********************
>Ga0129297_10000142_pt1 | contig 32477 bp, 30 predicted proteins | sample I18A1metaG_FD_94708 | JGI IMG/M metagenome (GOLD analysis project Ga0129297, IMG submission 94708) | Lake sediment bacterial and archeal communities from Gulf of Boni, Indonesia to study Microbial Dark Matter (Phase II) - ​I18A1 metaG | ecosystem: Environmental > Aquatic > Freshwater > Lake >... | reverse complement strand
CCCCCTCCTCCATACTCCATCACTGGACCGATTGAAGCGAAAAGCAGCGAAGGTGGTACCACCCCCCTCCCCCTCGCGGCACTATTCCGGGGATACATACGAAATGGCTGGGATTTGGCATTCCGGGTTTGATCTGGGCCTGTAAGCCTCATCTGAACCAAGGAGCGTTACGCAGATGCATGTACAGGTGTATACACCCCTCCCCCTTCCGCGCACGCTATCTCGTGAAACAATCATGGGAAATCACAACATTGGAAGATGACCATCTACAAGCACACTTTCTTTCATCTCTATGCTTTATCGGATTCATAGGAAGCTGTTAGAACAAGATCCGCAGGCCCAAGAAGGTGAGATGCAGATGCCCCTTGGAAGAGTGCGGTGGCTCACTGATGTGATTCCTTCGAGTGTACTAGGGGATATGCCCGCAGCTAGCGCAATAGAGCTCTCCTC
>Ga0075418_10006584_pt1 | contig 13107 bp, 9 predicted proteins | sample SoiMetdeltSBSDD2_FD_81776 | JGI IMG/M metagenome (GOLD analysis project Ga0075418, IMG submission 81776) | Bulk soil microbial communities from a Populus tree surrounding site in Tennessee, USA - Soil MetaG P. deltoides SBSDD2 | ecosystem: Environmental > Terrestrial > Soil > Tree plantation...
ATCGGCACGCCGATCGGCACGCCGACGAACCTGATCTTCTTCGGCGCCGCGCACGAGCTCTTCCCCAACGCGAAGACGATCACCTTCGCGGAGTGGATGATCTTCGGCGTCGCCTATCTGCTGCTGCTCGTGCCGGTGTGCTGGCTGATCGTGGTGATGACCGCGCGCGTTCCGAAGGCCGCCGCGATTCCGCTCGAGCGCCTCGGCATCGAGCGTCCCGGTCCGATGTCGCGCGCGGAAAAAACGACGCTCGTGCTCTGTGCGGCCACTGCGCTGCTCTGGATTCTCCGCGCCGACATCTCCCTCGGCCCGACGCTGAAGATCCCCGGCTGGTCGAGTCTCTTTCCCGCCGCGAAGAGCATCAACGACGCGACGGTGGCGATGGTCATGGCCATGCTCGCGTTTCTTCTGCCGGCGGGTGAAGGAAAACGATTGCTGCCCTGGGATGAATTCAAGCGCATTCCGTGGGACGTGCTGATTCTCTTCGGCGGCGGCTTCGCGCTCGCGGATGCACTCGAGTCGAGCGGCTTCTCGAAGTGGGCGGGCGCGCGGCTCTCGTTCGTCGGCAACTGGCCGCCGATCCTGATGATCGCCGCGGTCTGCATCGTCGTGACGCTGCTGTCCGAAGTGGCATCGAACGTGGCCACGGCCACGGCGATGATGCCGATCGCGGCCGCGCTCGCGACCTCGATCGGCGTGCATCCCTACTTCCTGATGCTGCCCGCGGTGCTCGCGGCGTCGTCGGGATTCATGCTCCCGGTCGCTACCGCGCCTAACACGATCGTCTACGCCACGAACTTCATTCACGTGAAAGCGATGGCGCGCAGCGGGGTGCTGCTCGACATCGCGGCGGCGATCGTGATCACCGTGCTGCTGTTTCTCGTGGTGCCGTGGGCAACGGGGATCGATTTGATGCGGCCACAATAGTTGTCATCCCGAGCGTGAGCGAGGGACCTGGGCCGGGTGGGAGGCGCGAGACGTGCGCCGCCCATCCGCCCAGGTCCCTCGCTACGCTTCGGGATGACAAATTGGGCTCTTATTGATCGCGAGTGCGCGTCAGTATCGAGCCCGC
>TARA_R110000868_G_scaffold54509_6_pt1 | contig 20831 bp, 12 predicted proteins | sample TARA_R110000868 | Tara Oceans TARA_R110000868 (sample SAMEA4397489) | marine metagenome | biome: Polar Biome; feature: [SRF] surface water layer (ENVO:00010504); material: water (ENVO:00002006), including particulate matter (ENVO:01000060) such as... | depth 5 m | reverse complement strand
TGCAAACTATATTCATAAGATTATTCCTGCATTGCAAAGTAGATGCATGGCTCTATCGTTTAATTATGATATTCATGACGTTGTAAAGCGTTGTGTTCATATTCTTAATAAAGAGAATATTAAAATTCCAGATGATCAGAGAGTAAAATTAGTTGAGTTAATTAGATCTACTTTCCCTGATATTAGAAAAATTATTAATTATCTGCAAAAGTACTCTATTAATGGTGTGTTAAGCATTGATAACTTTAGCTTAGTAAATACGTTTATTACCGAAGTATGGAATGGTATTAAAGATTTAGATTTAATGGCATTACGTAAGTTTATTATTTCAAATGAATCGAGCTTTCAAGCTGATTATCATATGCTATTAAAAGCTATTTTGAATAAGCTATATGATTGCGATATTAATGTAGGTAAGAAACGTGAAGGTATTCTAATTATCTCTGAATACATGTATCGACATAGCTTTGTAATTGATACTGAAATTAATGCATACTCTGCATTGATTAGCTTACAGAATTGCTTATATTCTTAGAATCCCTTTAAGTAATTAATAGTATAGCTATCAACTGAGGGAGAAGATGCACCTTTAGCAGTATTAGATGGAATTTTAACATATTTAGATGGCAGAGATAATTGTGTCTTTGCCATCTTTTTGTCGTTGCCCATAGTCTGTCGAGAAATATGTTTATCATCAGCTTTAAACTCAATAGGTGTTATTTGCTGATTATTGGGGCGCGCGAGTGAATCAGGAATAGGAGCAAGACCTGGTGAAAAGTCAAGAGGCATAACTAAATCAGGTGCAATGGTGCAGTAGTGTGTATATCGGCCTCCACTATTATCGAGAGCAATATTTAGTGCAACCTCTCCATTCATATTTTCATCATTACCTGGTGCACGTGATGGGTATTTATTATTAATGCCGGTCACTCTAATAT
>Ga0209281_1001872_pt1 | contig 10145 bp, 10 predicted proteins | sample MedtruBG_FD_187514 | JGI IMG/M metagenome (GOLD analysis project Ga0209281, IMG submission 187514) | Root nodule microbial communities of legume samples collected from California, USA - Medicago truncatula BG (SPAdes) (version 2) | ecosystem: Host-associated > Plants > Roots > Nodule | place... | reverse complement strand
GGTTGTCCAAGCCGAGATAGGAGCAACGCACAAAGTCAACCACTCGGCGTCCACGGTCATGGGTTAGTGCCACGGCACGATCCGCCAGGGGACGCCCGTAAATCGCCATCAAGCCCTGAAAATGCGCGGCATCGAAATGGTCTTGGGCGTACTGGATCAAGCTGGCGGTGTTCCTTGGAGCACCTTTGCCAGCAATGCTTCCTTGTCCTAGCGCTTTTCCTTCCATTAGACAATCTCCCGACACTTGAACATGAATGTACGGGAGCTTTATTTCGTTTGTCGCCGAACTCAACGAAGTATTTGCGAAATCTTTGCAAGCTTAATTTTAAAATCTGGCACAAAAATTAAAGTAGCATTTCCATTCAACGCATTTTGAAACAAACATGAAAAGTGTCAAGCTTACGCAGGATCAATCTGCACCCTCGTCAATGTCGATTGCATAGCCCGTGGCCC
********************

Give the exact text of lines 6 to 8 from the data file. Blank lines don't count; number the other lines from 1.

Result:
TGCAAACTATATTCATAAGATTATTCCTGCATTGCAAAGTAGATGCATGGCTCTATCGTTTAATTATGATATTCATGACGTTGTAAAGCGTTGTGTTCATATTCTTAATAAAGAGAATATTAAAATTCCAGATGATCAGAGAGTAAAATTAGTTGAGTTAATTAGATCTACTTTCCCTGATATTAGAAAAATTATTAATTATCTGCAAAAGTACTCTATTAATGGTGTGTTAAGCATTGATAACTTTAGCTTAGTAAATACGTTTATTACCGAAGTATGGAATGGTATTAAAGATTTAGATTTAATGGCATTACGTAAGTTTATTATTTCAAATGAATCGAGCTTTCAAGCTGATTATCATATGCTATTAAAAGCTATTTTGAATAAGCTATATGATTGCGATATTAATGTAGGTAAGAAACGTGAAGGTATTCTAATTATCTCTGAATACATGTATCGACATAGCTTTGTAATTGATACTGAAATTAATGCATACTCTGCATTGATTAGCTTACAGAATTGCTTATATTCTTAGAATCCCTTTAAGTAATTAATAGTATAGCTATCAACTGAGGGAGAAGATGCACCTTTAGCAGTATTAGATGGAATTTTAACATATTTAGATGGCAGAGATAATTGTGTCTTTGCCATCTTTTTGTCGTTGCCCATAGTCTGTCGAGAAATATGTTTATCATCAGCTTTAAACTCAATAGGTGTTATTTGCTGATTATTGGGGCGCGCGAGTGAATCAGGAATAGGAGCAAGACCTGGTGAAAAGTCAAGAGGCATAACTAAATCAGGTGCAATGGTGCAGTAGTGTGTATATCGGCCTCCACTATTATCGAGAGCAATATTTAGTGCAACCTCTCCATTCATATTTTCATCATTACCTGGTGCACGTGATGGGTATTTATTATTAATGCCGGTCACTCTAATAT
>Ga0209281_1001872_pt1 | contig 10145 bp, 10 predicted proteins | sample MedtruBG_FD_187514 | JGI IMG/M metagenome (GOLD analysis project Ga0209281, IMG submission 187514) | Root nodule microbial communities of legume samples collected from California, USA - Medicago truncatula BG (SPAdes) (version 2) | ecosystem: Host-associated > Plants > Roots > Nodule | place... | reverse complement strand
GGTTGTCCAAGCCGAGATAGGAGCAACGCACAAAGTCAACCACTCGGCGTCCACGGTCATGGGTTAGTGCCACGGCACGATCCGCCAGGGGACGCCCGTAAATCGCCATCAAGCCCTGAAAATGCGCGGCATCGAAATGGTCTTGGGCGTACTGGATCAAGCTGGCGGTGTTCCTTGGAGCACCTTTGCCAGCAATGCTTCCTTGTCCTAGCGCTTTTCCTTCCATTAGACAATCTCCCGACACTTGAACATGAATGTACGGGAGCTTTATTTCGTTTGTCGCCGAACTCAACGAAGTATTTGCGAAATCTTTGCAAGCTTAATTTTAAAATCTGGCACAAAAATTAAAGTAGCATTTCCATTCAACGCATTTTGAAACAAACATGAAAAGTGTCAAGCTTACGCAGGATCAATCTGCACCCTCGTCAATGTCGATTGCATAGCCCGTGGCCC